Thursday 19 July 2012

First Reflection on Humanae Vitae: Where is God in Our Struggles?

By Edmund Lo, S.J.

The papal encyclical Humanae Vitae (HV) released on July 25th, 1968 – has been a topic of intense debate; it has been both staunchly defended and heavily criticized. As the anniversary of its publication approaches, several of the Ibo Et Non Redibo bloggers will give a few reflections on this document.

What is often misunderstood about HV, with its focal point on the use of contraceptives, is that it is not merely a “do this” and “don't do this” document. The Church has a bigger picture in mind. This vision is about how love between a married couple reflects the love of God, and also about our human nature as God intended it, a nature that does not restrict our individuality or creativity, but rather leads us to a true authenticity.

I think that many of us agree on this basic outlook, but some may disagree on the interpretation of certain details of the document, such as the legitimacy of the “totality” of marriage, or the exact definition of the “procreative” and “unitive” aspects of marriage, but these are not the points of my blog entry. What I am interested in is rather our reaction towards the seemingly demanding teachings on married love put forth by our Church through HV.

Many say that only having intercourse during infertile periods is difficult for both husband and wife on many levels, be it physically or emotionally. Sometimes it seems that the theoretical suggestions given by the Church do not align with the practical reality encountered by married couples. While I do not underestimate the difficulties experienced by those who try to live out the Church's teaching on married life, I think this is a point worth dwelling upon: how do we deal, in general, with difficulties, harsh realities, and struggles? What do we do when things do not go our way?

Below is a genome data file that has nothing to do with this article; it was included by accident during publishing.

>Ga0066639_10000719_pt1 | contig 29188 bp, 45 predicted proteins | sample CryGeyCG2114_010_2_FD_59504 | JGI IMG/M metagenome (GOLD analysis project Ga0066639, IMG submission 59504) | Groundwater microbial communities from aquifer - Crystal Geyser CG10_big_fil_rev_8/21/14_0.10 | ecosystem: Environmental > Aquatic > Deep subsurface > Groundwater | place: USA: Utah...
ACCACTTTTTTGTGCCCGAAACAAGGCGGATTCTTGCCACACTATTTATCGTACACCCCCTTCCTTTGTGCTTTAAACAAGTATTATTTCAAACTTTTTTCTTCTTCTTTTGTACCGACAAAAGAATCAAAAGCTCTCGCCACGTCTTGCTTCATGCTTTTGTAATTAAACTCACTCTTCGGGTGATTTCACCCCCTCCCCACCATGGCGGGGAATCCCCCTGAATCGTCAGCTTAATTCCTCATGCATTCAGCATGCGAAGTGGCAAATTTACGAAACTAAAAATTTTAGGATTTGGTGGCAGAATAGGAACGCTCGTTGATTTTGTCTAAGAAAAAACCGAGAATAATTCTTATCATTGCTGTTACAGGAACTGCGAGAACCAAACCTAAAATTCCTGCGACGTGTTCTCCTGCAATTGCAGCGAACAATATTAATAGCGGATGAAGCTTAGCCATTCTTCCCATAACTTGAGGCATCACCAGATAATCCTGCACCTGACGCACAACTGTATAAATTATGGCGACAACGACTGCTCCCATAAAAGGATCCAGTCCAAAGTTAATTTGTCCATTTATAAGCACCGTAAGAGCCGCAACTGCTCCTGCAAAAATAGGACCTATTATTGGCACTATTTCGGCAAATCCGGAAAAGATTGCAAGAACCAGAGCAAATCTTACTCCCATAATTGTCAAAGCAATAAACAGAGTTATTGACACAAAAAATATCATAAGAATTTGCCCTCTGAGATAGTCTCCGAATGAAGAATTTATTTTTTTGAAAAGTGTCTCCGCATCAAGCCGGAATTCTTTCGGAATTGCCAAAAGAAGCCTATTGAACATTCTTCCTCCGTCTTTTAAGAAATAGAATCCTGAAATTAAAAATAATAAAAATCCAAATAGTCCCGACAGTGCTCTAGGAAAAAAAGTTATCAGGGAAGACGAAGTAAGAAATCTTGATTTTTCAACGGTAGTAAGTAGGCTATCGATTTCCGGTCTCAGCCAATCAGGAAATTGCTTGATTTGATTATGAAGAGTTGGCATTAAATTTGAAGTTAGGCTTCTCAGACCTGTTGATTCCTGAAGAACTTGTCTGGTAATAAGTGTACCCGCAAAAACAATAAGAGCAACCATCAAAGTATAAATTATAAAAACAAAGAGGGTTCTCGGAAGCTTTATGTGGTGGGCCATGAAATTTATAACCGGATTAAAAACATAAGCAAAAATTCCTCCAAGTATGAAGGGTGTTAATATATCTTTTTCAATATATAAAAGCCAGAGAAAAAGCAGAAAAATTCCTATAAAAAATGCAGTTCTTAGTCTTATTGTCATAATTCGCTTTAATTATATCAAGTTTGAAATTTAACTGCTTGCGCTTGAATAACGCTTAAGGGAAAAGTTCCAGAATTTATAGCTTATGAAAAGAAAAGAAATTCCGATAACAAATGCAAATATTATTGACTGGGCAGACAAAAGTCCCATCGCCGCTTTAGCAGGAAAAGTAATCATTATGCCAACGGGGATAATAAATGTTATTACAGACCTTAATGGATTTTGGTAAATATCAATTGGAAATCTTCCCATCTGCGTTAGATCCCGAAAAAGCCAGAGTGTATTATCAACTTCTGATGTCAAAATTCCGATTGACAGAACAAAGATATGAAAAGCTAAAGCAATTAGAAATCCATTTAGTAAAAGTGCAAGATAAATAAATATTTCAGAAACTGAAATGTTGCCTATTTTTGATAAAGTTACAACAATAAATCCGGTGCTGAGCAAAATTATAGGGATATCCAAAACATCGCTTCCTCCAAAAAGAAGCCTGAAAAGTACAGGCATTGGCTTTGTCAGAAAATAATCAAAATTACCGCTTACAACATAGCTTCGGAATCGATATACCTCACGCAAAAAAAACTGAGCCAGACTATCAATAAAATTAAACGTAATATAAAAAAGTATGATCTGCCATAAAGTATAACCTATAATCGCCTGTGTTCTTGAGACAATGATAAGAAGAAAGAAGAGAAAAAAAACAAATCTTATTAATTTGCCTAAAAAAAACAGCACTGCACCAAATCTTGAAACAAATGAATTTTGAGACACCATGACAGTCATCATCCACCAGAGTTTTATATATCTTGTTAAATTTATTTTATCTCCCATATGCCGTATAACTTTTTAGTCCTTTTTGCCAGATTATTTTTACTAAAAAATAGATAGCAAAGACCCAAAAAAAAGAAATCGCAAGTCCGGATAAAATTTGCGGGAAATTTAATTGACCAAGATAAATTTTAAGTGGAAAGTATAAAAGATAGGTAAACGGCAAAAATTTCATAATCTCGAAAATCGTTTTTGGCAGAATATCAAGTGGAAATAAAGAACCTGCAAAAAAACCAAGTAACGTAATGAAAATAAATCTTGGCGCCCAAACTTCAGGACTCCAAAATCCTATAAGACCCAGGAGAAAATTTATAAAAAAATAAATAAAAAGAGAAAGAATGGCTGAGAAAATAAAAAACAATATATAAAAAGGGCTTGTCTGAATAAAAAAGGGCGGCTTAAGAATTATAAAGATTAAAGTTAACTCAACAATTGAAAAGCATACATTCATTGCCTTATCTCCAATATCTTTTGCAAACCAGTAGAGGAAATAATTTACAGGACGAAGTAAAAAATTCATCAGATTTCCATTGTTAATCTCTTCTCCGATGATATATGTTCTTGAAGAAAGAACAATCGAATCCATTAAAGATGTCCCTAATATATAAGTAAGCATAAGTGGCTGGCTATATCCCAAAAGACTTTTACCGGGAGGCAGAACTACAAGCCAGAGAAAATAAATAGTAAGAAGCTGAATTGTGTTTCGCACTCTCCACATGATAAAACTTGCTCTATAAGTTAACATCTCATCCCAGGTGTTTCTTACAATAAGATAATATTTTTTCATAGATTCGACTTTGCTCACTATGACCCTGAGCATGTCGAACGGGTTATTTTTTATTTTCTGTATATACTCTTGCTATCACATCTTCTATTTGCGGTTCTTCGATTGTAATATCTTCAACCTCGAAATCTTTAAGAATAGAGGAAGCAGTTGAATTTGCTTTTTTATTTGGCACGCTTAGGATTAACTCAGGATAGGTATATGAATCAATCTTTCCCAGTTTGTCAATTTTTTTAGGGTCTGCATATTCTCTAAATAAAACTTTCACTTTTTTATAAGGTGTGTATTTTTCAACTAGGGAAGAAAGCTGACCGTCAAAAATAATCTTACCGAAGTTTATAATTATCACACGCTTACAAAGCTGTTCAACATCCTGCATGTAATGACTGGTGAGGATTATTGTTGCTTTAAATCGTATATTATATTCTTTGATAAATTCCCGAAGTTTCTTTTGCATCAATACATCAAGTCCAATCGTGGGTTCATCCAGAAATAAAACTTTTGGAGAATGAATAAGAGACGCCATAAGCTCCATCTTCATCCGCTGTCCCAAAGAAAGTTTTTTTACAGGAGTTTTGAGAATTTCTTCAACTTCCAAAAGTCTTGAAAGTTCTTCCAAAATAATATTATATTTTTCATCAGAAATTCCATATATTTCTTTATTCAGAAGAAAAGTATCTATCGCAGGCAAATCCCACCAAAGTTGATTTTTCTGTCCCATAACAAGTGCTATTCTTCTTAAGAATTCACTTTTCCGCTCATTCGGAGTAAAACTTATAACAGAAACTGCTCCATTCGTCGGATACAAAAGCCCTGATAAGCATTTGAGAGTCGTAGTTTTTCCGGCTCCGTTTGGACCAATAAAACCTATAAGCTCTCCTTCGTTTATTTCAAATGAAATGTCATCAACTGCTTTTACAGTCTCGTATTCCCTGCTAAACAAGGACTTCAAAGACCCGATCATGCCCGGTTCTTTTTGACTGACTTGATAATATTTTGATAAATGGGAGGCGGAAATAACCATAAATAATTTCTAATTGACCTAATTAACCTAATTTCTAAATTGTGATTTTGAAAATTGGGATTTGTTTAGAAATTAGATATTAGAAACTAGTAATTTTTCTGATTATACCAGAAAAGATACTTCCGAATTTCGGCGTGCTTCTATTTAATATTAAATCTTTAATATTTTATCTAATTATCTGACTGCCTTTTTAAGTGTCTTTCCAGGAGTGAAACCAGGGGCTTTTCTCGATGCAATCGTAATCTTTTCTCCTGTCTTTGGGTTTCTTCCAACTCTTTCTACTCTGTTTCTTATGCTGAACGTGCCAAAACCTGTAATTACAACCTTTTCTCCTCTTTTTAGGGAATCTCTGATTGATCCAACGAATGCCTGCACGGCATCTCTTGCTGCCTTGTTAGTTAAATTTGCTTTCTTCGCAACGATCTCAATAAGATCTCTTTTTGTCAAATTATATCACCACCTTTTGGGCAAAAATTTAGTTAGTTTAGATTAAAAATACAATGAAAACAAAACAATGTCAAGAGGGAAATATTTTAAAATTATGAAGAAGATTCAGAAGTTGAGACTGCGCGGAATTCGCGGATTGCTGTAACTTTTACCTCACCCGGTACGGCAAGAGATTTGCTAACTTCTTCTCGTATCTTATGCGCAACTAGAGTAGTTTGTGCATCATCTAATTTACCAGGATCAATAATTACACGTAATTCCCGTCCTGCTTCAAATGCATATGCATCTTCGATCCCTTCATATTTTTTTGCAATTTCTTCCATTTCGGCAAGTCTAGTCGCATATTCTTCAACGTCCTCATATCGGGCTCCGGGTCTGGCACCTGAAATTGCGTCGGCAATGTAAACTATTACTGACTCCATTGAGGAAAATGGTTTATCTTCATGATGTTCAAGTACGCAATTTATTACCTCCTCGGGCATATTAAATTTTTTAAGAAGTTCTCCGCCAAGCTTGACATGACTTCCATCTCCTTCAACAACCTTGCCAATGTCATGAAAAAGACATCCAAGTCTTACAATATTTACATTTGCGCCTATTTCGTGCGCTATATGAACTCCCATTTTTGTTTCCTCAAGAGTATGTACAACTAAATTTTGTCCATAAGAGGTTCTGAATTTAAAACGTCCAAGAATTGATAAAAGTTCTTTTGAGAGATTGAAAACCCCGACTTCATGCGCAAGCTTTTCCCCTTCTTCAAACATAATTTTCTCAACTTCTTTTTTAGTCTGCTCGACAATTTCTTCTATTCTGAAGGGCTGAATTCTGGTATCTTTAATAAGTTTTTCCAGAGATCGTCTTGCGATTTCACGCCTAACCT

Hardships and difficulties in life do not go away when we follow Christ. Indeed, Jesus tells us to carry our own crosses if we want to follow his footsteps. It is a "narrow path" that calls for sacrifice and sometimes includes suffering. This is the reality that Christ demonstrates, and one can only attain authenticity – to become who one is truly meant to be – when the meaning of struggle and sacrifice are properly understood. More importantly, this understanding must translate into an embracing of one's cross.

Furthermore, the way we deal with hardships is also a direct reflection of our relationship with God. How do we relate to the Lord in these situations? Or to put it in another way, do we want to be the lord of our own lives, or do we let God to be our Lord? I am in no position to tell anyone how they should behave, but my invitation is to simply observe whether we are drawn closer or farther to the Lord during our struggles. Do we get mad at God for not allowing us to do what we want? Do we pick and choose the sacrifices that we would like to make? Do we want to draw up the blueprint of our world and ask for God's blessing, or do we allow the Lord to paint the picture for us? This will show itself in our prayer lives – or lack thereof – and it is an often-neglected aspect.

Since HV, many have elaborated on the wonderful fruits that can come from embracing the Church's teaching on married love, and I believe the key to this is to understand the role of sacrificial love – how it makes us authentic human beings, children of God in the way the Lord intended.

[Go to Second Reflection on Humanae Vitae]
[Go to Third Reflection on Humanae Vitae]
[Go to Fourth Reflection on Humanae Vitae]

1 comment:

  1. excellent reflections. I look forward to further ones.